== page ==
The charter flight finally had taken off from Roanoke-Blacksburg Regional Airport late on a Saturday evening in March 2011, and was headed back to Minnesota. The passengers relaxed after their long and frenzied weekend in Virginia. They chatted quietly, slipped on headphones or read.
Steve Fritz ’71 sat near the front of the plane, still dressed in a suit, his left arm in a sling from recent surgery. He dozed a bit, a slight but indelible grin creasing his face, and he occasionally tugged at a basketball net around his neck.
His players had cut down the net six hours earlier and dropped it over his head after winning the NCAA Division III title game. Fritz had stalked the sidelines during that game, just as he had during 840 games over 31 years, imploring his Tommies to a championship.
As the plane cruised through the midnight skies, the net stood as a symbol of success. He eventually removed the net – exactly when, nobody is sure! – and today it is draped over the championship trophy outside the coaches suite in the Anderson Athletic and Recreation Complex.
The title triumph proved to be Fritz’s final game. He announced his retirement as coach that May, and the university dedicated Steve Fritz Court in Schoenecker Arena the following February.
But Fritz hasn’t left the building – or St. Thomas. You still can find him in his third-floor corner office, with windows overlooking the Anderson Student Center and O’Shaughnessy Stadium. On game nights, he settles in a seat near the entrance, in perfect position to follow the action and greet fans and friends.
A lot of fans and friends. Forty-nine years worth, in fact.
As Fritz crept closer this summer to beginning his 50th year at St. Thomas, he took time to reflect on a career – no, a life – as a Tommie. First as a student. An admissions counselor and director. An assistant to the president. A financial aid director. An athletic director. And a coach.
“Time goes by so fast,” the ultimate Tommie said. “It really does. I have been so lucky in my life.”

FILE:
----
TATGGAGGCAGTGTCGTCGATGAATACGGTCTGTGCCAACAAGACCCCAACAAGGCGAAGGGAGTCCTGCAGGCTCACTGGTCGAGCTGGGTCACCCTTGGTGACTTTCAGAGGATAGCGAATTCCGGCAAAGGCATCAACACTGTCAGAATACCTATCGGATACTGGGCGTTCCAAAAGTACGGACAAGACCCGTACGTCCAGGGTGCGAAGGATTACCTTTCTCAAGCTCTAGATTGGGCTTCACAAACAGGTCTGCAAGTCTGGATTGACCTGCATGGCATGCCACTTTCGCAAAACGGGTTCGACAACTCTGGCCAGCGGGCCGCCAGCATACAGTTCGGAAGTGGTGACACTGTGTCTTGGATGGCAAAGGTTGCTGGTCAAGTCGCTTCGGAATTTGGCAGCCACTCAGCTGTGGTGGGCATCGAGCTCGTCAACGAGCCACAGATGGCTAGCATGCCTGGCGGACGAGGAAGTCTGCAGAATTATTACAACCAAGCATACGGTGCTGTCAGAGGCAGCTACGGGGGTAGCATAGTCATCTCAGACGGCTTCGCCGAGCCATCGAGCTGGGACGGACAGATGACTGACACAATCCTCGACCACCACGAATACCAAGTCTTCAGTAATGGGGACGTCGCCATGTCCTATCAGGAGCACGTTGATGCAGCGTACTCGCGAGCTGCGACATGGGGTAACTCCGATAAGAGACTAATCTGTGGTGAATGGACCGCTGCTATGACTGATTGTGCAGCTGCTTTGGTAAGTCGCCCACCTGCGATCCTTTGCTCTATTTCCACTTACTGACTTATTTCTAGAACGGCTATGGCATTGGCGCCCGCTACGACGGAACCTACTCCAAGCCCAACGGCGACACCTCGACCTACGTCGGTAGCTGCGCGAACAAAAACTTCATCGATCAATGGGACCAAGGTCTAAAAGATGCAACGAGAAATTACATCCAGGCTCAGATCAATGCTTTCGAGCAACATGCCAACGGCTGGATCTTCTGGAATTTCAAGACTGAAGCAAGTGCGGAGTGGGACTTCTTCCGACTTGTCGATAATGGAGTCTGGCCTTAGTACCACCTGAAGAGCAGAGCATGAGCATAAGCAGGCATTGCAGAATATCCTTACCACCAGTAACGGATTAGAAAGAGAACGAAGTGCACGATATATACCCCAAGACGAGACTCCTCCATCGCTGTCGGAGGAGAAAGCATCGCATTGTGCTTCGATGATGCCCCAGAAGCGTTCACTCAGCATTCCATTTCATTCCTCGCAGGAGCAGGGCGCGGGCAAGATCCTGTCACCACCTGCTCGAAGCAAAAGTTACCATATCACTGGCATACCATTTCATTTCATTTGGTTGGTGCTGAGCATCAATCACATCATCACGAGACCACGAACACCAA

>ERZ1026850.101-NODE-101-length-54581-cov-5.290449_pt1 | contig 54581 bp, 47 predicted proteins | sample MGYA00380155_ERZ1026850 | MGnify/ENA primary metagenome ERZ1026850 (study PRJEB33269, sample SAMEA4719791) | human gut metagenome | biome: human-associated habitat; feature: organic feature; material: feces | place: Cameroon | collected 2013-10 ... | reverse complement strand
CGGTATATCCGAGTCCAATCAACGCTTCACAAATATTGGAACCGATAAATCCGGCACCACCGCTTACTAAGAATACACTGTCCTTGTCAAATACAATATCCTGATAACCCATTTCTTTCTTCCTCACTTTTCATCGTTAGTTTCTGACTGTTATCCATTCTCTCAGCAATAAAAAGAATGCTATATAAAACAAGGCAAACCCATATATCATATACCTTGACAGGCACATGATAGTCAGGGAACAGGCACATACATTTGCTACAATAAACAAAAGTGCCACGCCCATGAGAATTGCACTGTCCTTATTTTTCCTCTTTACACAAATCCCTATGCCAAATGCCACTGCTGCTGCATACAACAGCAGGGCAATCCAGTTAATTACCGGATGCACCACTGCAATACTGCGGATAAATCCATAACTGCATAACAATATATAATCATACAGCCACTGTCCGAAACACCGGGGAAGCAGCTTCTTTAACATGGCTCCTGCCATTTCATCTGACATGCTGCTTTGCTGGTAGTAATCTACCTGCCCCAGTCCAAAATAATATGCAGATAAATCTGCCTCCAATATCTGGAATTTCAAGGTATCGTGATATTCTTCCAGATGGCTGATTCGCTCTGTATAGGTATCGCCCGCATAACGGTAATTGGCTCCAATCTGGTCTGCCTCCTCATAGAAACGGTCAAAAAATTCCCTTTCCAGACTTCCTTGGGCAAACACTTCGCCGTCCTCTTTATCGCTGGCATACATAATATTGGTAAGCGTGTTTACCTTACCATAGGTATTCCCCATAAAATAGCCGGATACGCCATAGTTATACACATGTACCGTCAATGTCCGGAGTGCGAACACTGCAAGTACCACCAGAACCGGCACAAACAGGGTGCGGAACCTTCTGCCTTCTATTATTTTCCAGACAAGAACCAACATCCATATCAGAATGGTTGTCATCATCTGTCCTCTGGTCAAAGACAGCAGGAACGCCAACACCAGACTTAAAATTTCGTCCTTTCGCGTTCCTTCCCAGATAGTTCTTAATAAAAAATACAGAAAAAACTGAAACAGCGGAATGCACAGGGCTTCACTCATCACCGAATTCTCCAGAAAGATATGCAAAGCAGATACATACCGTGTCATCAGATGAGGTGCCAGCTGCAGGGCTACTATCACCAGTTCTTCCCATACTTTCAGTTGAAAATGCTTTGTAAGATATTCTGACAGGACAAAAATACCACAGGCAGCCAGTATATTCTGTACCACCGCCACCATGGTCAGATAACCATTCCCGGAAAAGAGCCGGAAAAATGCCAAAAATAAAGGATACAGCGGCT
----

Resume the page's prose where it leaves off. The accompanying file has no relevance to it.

As hard as it is to imagine St. Thomas without Fritz, and Fritz without St. Thomas, he wasn’t a lock to enroll here in fall 1967. Other schools wanted the 6-foot-5 center.
Fritz was born in Owatonna and grew up in Blooming Prairie, the only boy among five children. His dad, an industrial arts teacher, died when he was 5 and his mom, a nurse, raised the family. He played three sports for the Blooming Prairie Blossoms.
In that era, there was only one high school basketball class, and to get to the state tournament Blooming Prairie had to beat much-larger schools such as Austin. Fritz started as a sophomore, and during his junior year he led the Blossoms to the state tournament, where they lost two games.
The family moved to Rochester before Fritz’s senior year, and he starred for undefeated Lourdes teams that won state Catholic football and basketball championships. As he looked at colleges, he narrowed his choices to St. Thomas, Saint John’s, Saint Mary’s University of Minnestoa and Winona State. He settled on St. Thomas because it was in the Twin Cities and had won the MIAC title the previous two years.
Coach Tom Feely moved Fritz into the starting lineup during his freshman year, and he never left. He set single- season school records as a freshman (12.2 points per game), sophomore (20.7), junior (19.0) and senior (20.3) on teams that were 84-23 (.785) and won two MIAC and NAIA District 13 titles. He set two school records – single game (43 points) and career scoring (1,944 points) – and he still ranks No. 2 in scoring and No. 3 in rebounds (915).
Fritz wasn’t tall for a center but played his position perfectly, said Terry McMahon ’72, a three-year teammate and fellow St. Thomas Hall of Famer.